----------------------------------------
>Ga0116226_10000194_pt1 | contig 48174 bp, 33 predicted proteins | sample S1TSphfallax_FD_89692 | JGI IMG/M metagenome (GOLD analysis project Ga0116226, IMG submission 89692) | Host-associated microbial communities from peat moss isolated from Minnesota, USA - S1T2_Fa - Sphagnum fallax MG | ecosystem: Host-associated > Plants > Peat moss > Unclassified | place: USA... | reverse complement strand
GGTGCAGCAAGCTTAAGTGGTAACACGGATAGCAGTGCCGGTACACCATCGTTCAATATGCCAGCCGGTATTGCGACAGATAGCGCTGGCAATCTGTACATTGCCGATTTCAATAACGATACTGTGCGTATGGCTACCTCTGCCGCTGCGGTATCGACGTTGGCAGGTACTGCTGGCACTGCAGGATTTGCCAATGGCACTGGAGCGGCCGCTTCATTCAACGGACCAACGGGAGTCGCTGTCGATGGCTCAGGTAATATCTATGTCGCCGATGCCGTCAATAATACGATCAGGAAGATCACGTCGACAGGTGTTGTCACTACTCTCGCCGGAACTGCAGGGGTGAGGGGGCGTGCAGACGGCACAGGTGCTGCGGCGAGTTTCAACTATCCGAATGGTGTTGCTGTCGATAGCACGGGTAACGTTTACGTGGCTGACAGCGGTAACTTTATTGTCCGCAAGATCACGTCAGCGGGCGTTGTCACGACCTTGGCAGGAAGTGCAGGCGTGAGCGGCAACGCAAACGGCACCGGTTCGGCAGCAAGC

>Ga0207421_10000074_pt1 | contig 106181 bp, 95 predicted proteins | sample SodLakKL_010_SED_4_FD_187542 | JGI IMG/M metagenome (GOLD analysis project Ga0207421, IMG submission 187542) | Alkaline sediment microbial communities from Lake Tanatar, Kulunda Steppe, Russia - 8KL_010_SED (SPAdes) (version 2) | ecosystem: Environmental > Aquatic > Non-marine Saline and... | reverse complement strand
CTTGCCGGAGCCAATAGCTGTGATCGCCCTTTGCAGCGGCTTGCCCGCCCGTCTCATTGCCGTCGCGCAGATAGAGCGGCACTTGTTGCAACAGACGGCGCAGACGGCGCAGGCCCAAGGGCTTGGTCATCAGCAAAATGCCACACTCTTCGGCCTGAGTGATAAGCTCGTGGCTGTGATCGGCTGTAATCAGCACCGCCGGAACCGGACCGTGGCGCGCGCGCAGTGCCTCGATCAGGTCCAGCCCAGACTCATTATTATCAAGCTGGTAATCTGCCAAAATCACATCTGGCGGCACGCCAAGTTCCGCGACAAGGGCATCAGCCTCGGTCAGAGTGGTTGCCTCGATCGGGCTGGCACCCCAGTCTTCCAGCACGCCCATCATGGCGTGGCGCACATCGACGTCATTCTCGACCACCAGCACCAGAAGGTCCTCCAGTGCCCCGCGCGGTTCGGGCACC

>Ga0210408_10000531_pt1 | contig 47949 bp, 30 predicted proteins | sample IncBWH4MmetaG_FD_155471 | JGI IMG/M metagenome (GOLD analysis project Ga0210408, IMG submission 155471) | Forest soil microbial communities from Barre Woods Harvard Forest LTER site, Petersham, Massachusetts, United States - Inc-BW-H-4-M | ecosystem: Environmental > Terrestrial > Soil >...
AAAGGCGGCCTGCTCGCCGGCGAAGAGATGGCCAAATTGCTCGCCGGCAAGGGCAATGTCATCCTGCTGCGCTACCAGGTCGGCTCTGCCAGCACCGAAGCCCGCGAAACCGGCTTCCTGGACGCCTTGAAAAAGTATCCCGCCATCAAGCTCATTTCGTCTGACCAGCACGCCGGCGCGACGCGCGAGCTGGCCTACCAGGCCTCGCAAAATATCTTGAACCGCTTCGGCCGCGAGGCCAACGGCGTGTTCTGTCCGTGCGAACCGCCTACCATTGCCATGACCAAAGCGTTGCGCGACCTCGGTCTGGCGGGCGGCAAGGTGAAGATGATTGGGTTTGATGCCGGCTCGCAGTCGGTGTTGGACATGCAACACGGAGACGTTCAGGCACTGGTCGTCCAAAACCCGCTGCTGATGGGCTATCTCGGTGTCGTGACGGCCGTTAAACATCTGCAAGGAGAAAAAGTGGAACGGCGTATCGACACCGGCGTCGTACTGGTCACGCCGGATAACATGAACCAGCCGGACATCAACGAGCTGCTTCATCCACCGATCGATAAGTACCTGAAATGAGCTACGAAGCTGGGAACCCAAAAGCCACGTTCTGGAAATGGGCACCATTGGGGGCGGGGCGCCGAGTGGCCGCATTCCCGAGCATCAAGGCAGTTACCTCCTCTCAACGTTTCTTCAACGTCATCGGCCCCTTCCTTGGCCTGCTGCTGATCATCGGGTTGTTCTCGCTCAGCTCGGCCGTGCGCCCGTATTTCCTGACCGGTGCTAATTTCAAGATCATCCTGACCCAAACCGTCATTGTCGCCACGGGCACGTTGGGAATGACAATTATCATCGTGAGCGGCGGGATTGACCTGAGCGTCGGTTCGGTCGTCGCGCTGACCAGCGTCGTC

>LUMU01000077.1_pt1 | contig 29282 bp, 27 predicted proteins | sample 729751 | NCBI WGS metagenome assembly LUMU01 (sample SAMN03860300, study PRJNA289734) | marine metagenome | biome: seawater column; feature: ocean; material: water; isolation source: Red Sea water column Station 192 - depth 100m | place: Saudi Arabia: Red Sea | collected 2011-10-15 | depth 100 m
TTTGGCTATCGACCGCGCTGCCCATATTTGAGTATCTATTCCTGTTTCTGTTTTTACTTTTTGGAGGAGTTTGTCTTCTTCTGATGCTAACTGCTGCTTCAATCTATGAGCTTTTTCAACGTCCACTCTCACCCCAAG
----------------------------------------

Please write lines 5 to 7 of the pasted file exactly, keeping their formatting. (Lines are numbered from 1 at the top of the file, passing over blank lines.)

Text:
>Ga0210408_10000531_pt1 | contig 47949 bp, 30 predicted proteins | sample IncBWH4MmetaG_FD_155471 | JGI IMG/M metagenome (GOLD analysis project Ga0210408, IMG submission 155471) | Forest soil microbial communities from Barre Woods Harvard Forest LTER site, Petersham, Massachusetts, United States - Inc-BW-H-4-M | ecosystem: Environmental > Terrestrial > Soil >...
AAAGGCGGCCTGCTCGCCGGCGAAGAGATGGCCAAATTGCTCGCCGGCAAGGGCAATGTCATCCTGCTGCGCTACCAGGTCGGCTCTGCCAGCACCGAAGCCCGCGAAACCGGCTTCCTGGACGCCTTGAAAAAGTATCCCGCCATCAAGCTCATTTCGTCTGACCAGCACGCCGGCGCGACGCGCGAGCTGGCCTACCAGGCCTCGCAAAATATCTTGAACCGCTTCGGCCGCGAGGCCAACGGCGTGTTCTGTCCGTGCGAACCGCCTACCATTGCCATGACCAAAGCGTTGCGCGACCTCGGTCTGGCGGGCGGCAAGGTGAAGATGATTGGGTTTGATGCCGGCTCGCAGTCGGTGTTGGACATGCAACACGGAGACGTTCAGGCACTGGTCGTCCAAAACCCGCTGCTGATGGGCTATCTCGGTGTCGTGACGGCCGTTAAACATCTGCAAGGAGAAAAAGTGGAACGGCGTATCGACACCGGCGTCGTACTGGTCACGCCGGATAACATGAACCAGCCGGACATCAACGAGCTGCTTCATCCACCGATCGATAAGTACCTGAAATGAGCTACGAAGCTGGGAACCCAAAAGCCACGTTCTGGAAATGGGCACCATTGGGGGCGGGGCGCCGAGTGGCCGCATTCCCGAGCATCAAGGCAGTTACCTCCTCTCAACGTTTCTTCAACGTCATCGGCCCCTTCCTTGGCCTGCTGCTGATCATCGGGTTGTTCTCGCTCAGCTCGGCCGTGCGCCCGTATTTCCTGACCGGTGCTAATTTCAAGATCATCCTGACCCAAACCGTCATTGTCGCCACGGGCACGTTGGGAATGACAATTATCATCGTGAGCGGCGGGATTGACCTGAGCGTCGGTTCGGTCGTCGCGCTGACCAGCGTCGTC

>LUMU01000077.1_pt1 | contig 29282 bp, 27 predicted proteins | sample 729751 | NCBI WGS metagenome assembly LUMU01 (sample SAMN03860300, study PRJNA289734) | marine metagenome | biome: seawater column; feature: ocean; material: water; isolation source: Red Sea water column Station 192 - depth 100m | place: Saudi Arabia: Red Sea | collected 2011-10-15 | depth 100 m